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Amelia [a Mom] 1 child; 4 angel babies; Tallahassee, Florida 16595 posts
3rd Apr '13
Quoting Lyssa Ashley:" And just to clarify, I lost my baby at 10 weeks. He/She was barely an inch long when I gave birth and yes, I count him/her just as much as I do my 17 month old. "


That would make me lose my mind.

Big D! Due October 7 (boy); 1 child; Escondido, California 9518 posts
3rd Apr '13
Quoting MunchkinWrangler:" Exactly. I don't want to put down her feelings, but first trimester miscarriages are common. They ... [snip!] ... her to this extent, and if it does.. I think she needs to seek assistance in grieving properly for the loss of a pregnancy. "

I agree completely.

MunchkinWrangler 4 kids; Rīga, Latvia 46876 posts
3rd Apr '13
Quoting P Pickle Pants:" <blockquote><b>Quoting MunchkinWrangler:</b>" Exactly. I don't want to put down ... [snip!] ... my miscarriages in random conversations with strangers, but you're also saying some things that are really far of base too."


I'm talking about first trimester miscarriages. That does not pertain to you or Vindictive, does it? You knew that, because I'm assuming you can read. No, a 23 weeker was not viable without major intervention, but their major organs are fully developed... they COULD possibly survive outside the womb. They resemble, quite easily, a baby... they breathe, they move all of their limbs. Nowhere was this suggesting stillbirth as being something that is just simply something we should be able to grieve about easily. This is an early miscarriage. Something MANY women face, and many times more than once. I don't think any mother goes into pregnancy (unless knowledgeably high risk) and expects to lose a baby at 23 weeks, or at term. Miscarriage before 12 weeks is something pretty much every mother worries about, and for many it is something they expect.



As I said, multiple times, I am not trying to put down her feelings, but really a first trimester miscarriage shouldn't be haunting her this much to the point that she can't even accept someone showing sympathy for her situation. Since it is, I think it may be necessary to talk to someone and figure out the root of it so she can move on in her life. She can't simply stay in this rut of sadness. I think we all know that. We have to live our lives.

Lyssa Ashley 1 child; Sanford, Maine 139 posts
3rd Apr '13

I'm more bothered by the fact that the conversation completely changes or goes off topic for a good 20 minutes (that isn't needed/wanted) instead of it being acknowledged and maybe if they feel the need to relate or something then a quick response & proceed back to the main conversation.. but it NEVER goes that way. People think I'm trying to pour my heart out and find some peace in what they say, but in reality, I've heard almost everything they've said and I don't even want to have a discussion about it. You asked, I answered.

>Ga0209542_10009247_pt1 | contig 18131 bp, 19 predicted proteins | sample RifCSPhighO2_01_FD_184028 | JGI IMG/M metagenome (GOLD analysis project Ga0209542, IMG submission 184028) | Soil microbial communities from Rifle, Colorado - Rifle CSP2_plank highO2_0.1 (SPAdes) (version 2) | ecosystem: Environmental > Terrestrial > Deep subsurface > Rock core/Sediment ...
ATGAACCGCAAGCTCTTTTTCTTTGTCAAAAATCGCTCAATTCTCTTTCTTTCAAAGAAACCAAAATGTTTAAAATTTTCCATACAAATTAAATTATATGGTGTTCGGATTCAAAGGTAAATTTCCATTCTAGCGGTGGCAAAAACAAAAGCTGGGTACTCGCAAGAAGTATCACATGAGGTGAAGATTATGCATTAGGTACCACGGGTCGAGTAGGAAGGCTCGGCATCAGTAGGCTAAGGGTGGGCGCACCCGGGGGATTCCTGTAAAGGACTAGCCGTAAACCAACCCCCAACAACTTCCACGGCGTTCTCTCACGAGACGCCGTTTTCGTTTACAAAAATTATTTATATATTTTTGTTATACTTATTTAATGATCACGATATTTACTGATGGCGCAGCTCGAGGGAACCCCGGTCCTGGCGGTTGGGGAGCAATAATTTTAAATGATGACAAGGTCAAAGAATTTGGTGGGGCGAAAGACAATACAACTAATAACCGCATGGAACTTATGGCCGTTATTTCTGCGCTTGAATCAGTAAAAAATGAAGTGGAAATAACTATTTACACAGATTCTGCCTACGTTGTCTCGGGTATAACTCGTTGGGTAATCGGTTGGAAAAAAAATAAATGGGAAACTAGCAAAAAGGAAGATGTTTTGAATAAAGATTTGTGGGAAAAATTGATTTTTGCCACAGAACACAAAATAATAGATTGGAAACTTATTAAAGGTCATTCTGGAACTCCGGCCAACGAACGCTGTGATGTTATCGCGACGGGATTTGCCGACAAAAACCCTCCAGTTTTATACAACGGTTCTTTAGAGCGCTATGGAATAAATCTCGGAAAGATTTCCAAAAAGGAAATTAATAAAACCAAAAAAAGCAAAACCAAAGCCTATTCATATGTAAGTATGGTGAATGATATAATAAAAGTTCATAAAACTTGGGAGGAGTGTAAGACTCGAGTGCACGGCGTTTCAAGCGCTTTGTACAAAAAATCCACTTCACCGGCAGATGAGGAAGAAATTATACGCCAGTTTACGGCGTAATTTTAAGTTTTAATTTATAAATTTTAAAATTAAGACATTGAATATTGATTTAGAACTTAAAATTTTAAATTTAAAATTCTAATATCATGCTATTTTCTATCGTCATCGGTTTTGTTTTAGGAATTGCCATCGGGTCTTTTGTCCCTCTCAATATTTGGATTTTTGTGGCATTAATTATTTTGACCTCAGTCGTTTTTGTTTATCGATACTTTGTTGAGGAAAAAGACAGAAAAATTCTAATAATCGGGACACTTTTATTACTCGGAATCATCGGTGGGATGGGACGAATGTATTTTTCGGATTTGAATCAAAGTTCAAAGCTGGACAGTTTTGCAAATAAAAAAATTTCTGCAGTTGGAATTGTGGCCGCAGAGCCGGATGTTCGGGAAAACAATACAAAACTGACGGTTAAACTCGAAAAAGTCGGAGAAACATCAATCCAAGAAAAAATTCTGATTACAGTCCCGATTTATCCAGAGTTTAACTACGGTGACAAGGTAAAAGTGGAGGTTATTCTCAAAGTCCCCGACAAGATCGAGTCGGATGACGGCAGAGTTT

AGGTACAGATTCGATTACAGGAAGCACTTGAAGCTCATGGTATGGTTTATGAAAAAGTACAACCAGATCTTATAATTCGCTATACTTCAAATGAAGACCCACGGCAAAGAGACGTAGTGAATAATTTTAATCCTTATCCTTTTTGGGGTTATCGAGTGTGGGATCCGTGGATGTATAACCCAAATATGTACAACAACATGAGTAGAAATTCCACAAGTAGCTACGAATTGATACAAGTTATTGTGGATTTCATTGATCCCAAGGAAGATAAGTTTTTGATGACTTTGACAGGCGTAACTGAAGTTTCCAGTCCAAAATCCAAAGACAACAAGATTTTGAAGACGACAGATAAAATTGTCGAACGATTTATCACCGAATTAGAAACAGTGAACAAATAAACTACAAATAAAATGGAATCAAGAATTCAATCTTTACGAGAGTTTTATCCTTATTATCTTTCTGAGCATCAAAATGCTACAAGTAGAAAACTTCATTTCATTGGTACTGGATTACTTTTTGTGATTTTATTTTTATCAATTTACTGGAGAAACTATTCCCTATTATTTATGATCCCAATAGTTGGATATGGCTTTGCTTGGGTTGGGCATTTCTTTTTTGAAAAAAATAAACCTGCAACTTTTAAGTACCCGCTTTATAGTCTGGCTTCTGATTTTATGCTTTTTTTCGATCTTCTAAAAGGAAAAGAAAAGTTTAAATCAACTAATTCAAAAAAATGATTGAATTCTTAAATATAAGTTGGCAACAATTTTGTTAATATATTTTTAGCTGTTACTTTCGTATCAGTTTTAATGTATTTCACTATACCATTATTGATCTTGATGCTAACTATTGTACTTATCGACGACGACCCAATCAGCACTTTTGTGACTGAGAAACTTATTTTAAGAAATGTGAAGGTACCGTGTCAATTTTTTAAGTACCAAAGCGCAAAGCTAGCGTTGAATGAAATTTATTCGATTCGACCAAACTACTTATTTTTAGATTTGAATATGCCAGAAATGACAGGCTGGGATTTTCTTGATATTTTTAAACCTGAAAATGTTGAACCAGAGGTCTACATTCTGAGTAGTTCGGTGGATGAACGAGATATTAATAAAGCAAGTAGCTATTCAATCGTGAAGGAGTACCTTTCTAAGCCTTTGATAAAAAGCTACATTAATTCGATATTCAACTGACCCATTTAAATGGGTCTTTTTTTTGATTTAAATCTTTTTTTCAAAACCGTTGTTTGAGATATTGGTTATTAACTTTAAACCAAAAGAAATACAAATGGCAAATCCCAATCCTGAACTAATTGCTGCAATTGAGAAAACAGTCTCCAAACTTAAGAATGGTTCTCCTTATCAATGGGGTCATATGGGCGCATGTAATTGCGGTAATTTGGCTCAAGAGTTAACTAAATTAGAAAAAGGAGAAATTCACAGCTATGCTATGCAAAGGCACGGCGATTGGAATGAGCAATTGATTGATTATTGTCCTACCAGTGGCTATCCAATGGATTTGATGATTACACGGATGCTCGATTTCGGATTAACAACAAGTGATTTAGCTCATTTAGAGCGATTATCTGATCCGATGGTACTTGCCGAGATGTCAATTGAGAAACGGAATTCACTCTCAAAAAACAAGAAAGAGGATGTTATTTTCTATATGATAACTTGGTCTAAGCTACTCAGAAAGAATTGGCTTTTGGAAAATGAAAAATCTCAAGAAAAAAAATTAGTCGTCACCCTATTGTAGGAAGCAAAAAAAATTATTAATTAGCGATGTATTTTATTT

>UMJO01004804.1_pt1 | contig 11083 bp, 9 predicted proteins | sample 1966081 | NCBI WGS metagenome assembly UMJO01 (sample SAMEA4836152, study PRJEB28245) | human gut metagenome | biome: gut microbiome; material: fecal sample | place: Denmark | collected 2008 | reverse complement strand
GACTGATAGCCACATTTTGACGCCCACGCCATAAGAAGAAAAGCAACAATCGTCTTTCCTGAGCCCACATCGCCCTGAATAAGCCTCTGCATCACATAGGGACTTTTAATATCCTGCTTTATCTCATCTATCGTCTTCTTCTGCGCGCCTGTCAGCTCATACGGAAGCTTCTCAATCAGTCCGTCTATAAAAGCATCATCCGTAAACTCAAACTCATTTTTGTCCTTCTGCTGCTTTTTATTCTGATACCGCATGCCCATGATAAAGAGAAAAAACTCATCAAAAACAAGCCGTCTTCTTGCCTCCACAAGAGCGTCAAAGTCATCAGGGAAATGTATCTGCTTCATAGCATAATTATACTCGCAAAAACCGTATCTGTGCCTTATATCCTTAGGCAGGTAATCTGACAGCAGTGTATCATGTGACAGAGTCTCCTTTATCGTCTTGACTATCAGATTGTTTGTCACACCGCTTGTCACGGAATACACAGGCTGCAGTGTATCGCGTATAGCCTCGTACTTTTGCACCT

I understand that first term miscarriages are very common, but that doesn't mean that the living being that spent its entire life living in me isn't my child. It is, and always will be, and I will always count them as one. That's just my POV.



I swear I don't need therapy, I just don't understand why some things are taboo and why I need to omit my child from a conversation that I can include my other child in. I don't sit there and dwell on this for hours, a conversation like this occurred today and I wanted the opinions of other parents that may feel the same way as me. I don't get hurt by people talking about it excessively, I just don't like it. It bugs me is all.

Vindictive Due July 23; 50 kids; Switzerland 30620 posts
status 3rd Apr '13
Quoting MunchkinWrangler:" Oh good lord. That's just horrible. I'm so sorry. I am paranoid enough about having my kids at daycare, ... [snip!] ... my kids at daycare, now I'm just mortified. Did they not know how to do the Heimlich properly? Was no one paying attention? "


No one was paying attention. I don't have all of the details (too soon to ask yknow?) But I do know that it is run by the state and that he had been left for awhile before they called the paramedics. Supposedly they got him onto a ventilator but he died a few hours later at the hospital. I'm dying to know the full story.. but I refuse to pry. I know they don't have the money to seek legal help so I'm scraping up whatever I can to help, if they choose to go that route.

Vindictive Due July 23; 50 kids; Switzerland 30620 posts
status 3rd Apr '13
Quoting P Pickle Pants:" <blockquote><b>Quoting MunchkinWrangler:</b>" Exactly. I don't want to put down ... [snip!] ... my miscarriages in random conversations with strangers, but you're also saying some things that are really far of base too."


Fully developed fetus. Uggh. :(

_______Nope_________ 23772 posts
3rd Apr '13
Quoting Lyssa Ashley:" I'm more bothered by the fact that the conversation completely changes or goes off topic for a good 20 ... [snip!] ... may feel the same way as me. I don't get hurt by people talking about it excessively, I just don't like it. It bugs me is all. "


Then you need to tell them you don't wish to discuss it. You just can't have it both ways. If you mention it, people will likely ask. You can then tell them you don't really want to talk about it, but thank you for the concern. That should end the conversation.